Our economy specialist Robyn Evans looks at the latest discussion on transport policy.
AMs to vote on M4 Relief Road
This week it was confirmed that a decision on whether to go ahead with the M4 relief road project will be made before Carwyn Jones steps down as First Minister in December. Welsh Government officials have received the findings of the public inquiry inspector’s report and are preparing advice for ministers. AMs will have a binding vote on the controversial project, which will take place in the week commencing Monday 4th December.
It is unclear whether a majority of AMs will support the Welsh Government’s favoured black route, a 14-mile stretch of motorway expected to cost £1.4bn, with a number of Labour AMs opposed to the scheme. Labour’s Lee Waters, an advocate for active travel and decarbonisation of the transport sector, has been vocal in his opposition to the project. This week, he raised concerns that the abolition of the Severn tolls is being used to force the Welsh Government to build the relief road, accusing the UK Government of trying to dictate transport policy to Wales.
This comes after a UK Government study revealed that the abolition of tolls may lead to an additional six million vehicles a year, which will hasten the requirement for upgrades to the network. Welsh Secretary Alun Cairns dismissed the claims, highlighting support for the project from the business community who argue that economic opportunities for the region, such as the scrapping of the tolls and the opening of the International Convention Centre Wales, will not be fully realised until congestion around the Brynglas tunnels is tackled.
Activists are concerned about the environmental impact of building the motorway on the Gwent Levels and Future Generations Commissioner Sophie Howe recently argued that the black route does not reflect the ambition of the Well-being of Future Generations Act, instead calling for greater investment in public transport.
Speaking at this week’s First Minister’s Questions, Leader of the House Julie James suggested that building could start as early as next year if the project gets the go ahead. After almost three decades of debate on the subject, this will be one of the most significant decisions made during Carwyn Jones’ premiership, and discussion will intensify over the coming weeks.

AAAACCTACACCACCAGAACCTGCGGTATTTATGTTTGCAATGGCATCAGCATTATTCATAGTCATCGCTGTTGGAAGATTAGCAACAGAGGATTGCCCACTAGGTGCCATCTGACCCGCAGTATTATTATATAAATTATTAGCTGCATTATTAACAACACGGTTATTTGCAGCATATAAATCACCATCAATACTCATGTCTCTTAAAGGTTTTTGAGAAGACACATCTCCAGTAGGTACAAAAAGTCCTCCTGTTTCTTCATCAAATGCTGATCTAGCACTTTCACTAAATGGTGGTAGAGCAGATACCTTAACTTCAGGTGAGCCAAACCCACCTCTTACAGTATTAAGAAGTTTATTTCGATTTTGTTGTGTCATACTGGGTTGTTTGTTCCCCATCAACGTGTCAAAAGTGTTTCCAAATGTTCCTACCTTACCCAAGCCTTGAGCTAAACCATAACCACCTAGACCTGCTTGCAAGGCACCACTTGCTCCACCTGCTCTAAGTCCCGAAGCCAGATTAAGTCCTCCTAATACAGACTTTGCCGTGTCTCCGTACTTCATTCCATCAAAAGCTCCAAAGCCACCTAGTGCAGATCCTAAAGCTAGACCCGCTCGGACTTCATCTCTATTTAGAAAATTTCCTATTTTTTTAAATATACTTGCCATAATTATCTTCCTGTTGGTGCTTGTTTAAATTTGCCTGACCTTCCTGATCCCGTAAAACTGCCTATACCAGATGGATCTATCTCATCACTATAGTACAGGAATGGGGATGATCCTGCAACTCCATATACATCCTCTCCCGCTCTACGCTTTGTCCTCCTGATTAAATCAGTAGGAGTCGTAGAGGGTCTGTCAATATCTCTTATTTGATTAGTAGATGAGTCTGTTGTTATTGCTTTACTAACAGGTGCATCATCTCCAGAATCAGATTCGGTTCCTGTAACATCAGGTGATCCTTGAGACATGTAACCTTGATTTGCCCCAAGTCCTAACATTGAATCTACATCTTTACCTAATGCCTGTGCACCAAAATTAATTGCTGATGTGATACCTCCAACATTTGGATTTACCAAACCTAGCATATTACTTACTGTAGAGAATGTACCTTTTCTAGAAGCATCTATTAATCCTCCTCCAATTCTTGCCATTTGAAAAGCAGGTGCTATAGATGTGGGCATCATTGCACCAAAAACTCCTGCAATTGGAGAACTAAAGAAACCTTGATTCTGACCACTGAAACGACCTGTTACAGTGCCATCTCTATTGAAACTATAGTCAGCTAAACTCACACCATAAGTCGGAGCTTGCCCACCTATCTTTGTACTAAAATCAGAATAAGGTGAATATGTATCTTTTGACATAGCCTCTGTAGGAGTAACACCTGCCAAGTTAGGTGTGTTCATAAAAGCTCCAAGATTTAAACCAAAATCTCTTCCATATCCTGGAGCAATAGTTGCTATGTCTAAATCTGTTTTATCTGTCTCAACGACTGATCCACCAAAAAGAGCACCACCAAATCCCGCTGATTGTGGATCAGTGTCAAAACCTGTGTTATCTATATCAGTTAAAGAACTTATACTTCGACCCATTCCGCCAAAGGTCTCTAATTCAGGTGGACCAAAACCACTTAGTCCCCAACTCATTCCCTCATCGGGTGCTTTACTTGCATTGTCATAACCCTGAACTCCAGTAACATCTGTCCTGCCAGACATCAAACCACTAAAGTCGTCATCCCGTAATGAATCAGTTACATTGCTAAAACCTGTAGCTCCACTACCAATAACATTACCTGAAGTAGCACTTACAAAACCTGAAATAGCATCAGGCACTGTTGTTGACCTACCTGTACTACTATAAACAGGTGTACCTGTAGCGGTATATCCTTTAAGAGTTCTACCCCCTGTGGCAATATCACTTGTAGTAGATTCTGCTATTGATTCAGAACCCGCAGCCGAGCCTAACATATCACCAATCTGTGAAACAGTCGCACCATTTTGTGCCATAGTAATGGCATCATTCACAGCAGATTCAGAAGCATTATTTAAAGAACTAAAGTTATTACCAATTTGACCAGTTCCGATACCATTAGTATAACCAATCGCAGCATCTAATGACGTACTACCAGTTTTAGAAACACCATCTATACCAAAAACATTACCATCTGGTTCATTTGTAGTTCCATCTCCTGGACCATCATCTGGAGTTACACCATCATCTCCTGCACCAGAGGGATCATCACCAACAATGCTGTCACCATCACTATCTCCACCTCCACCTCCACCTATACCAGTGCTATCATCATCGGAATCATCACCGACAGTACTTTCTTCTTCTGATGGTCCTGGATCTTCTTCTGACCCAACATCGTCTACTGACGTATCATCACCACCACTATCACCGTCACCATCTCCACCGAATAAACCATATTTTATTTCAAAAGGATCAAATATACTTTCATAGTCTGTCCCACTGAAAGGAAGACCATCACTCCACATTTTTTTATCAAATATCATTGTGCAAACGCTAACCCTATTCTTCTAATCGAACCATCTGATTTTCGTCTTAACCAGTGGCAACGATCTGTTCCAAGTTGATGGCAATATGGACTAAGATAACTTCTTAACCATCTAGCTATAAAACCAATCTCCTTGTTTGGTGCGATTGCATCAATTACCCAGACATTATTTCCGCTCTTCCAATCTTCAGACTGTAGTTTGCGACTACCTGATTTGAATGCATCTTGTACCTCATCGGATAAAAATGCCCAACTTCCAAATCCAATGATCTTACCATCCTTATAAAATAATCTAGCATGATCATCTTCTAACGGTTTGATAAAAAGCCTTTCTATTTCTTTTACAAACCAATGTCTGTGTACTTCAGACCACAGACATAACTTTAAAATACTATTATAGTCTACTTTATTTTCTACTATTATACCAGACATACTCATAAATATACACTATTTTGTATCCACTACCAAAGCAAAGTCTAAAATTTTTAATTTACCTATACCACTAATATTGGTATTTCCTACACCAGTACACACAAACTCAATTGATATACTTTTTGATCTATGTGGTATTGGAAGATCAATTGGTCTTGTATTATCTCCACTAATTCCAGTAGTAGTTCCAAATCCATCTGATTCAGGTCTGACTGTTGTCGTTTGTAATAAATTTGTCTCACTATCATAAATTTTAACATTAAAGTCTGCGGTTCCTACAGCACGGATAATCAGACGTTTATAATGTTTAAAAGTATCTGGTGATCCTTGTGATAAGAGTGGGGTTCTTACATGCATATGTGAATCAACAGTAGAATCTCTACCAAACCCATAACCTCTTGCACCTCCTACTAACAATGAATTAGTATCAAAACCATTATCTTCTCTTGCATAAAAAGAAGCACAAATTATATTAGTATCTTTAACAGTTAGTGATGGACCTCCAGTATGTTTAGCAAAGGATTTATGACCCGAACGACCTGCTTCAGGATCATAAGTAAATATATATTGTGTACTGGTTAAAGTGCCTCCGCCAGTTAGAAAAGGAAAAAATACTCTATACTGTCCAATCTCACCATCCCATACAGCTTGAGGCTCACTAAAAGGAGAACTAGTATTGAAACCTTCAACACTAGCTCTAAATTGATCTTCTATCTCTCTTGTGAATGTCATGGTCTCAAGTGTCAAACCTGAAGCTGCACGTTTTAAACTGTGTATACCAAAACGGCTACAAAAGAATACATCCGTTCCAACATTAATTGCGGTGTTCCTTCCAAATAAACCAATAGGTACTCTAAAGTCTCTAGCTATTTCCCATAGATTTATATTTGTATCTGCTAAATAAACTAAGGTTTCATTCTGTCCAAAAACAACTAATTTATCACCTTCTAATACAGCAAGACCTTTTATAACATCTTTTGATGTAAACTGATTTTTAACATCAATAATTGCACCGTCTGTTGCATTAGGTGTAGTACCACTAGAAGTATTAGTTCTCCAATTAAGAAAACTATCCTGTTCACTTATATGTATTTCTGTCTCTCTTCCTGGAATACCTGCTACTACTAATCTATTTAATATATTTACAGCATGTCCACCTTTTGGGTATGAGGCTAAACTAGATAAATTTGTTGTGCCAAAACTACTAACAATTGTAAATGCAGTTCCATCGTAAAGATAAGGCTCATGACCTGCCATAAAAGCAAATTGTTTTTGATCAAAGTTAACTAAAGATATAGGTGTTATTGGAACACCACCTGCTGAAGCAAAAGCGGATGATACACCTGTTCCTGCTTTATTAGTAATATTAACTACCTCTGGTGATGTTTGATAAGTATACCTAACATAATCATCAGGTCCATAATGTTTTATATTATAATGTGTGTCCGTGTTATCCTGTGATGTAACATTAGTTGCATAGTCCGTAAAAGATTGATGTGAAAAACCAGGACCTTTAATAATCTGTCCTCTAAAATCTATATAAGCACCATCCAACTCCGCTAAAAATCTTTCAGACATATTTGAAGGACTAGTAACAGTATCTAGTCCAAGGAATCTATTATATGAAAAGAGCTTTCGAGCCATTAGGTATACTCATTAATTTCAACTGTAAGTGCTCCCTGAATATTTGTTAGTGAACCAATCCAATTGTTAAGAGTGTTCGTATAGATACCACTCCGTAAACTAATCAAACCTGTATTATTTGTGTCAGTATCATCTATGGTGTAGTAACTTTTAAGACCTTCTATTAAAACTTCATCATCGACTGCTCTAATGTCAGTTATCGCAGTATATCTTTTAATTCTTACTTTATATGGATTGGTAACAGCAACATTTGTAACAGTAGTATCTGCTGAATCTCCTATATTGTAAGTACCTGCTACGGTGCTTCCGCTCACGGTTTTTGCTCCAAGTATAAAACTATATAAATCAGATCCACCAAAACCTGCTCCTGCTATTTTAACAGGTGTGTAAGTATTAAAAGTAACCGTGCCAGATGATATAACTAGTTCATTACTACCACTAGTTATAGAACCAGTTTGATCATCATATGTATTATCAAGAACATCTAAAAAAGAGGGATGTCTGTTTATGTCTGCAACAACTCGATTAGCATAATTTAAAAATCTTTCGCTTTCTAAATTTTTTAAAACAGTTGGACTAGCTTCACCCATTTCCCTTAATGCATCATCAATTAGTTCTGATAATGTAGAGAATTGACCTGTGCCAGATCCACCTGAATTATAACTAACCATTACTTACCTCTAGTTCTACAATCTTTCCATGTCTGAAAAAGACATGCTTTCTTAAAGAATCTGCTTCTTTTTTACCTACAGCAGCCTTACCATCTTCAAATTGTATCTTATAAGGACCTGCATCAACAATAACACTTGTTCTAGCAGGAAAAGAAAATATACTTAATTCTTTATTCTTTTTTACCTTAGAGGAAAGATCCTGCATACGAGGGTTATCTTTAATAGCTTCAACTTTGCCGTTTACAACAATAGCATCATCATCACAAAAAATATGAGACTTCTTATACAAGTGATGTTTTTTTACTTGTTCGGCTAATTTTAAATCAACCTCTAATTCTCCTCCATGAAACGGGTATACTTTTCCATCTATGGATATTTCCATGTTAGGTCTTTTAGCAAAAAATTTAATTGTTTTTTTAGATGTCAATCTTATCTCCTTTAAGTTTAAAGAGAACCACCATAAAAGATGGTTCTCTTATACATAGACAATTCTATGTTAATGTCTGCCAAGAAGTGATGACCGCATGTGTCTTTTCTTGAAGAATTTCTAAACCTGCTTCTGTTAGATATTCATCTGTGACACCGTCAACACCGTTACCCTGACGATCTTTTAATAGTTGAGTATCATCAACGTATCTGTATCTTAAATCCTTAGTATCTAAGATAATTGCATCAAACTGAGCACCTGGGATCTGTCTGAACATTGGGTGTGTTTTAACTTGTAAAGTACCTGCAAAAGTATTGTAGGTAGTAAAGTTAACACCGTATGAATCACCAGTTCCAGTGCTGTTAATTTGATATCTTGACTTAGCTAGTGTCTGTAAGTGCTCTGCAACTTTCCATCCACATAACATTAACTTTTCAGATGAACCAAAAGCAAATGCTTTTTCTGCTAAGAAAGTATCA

Wales and Borders Rail Franchise
This week marks the second week of Transport for Wales’ takeover of the Wales and Borders rail franchise, overseen by the Welsh Government. Transport Secretary Ken Skates fielded questions on the franchise in the Chamber on Wednesday, with Conservative AM Russell George highlighting passengers’ disappointment that the same old trains are being used by the new operator. Mr Skates was clear that change will not happen overnight and that £40m will be spent improving the old Arriva Trains Wales stock inherited by Transport for Wales whilst it awaits new rolling stock. The first of the new trains should appear in 2021 and every single train on the network should be replaced by 2023. With the biggest changes to services not taking place for at least a few years, and the public still feeling the frustration of old and overcrowded trains, discussion on the franchise shows no signs of stopping.
HS2 Funding Concerns
In his new role as Plaid Cymru’s economy spokesperson, Rhun ap Iorwerth raised concerns that Wales will miss out on millions of pounds every year through the UK Government’s HS2 project, accusing the Welsh Government of failing to secure the full consequential funding. The concern follows last year’s cancellation of the electrification of the railway to Swansea and anxiety that HS2 will hamper south Wales’ potential as a business location outside of London. Addressing the matter, Ken Skates has said the Welsh Government has made clear to the UK Government that alongside a consequential, it would like to see greater investment in mitigating any adverse impact on the south Wales economy and ensuring that opportunities for north Wales are maximised as a result of the project.
Featured image: analogicus via Pixabay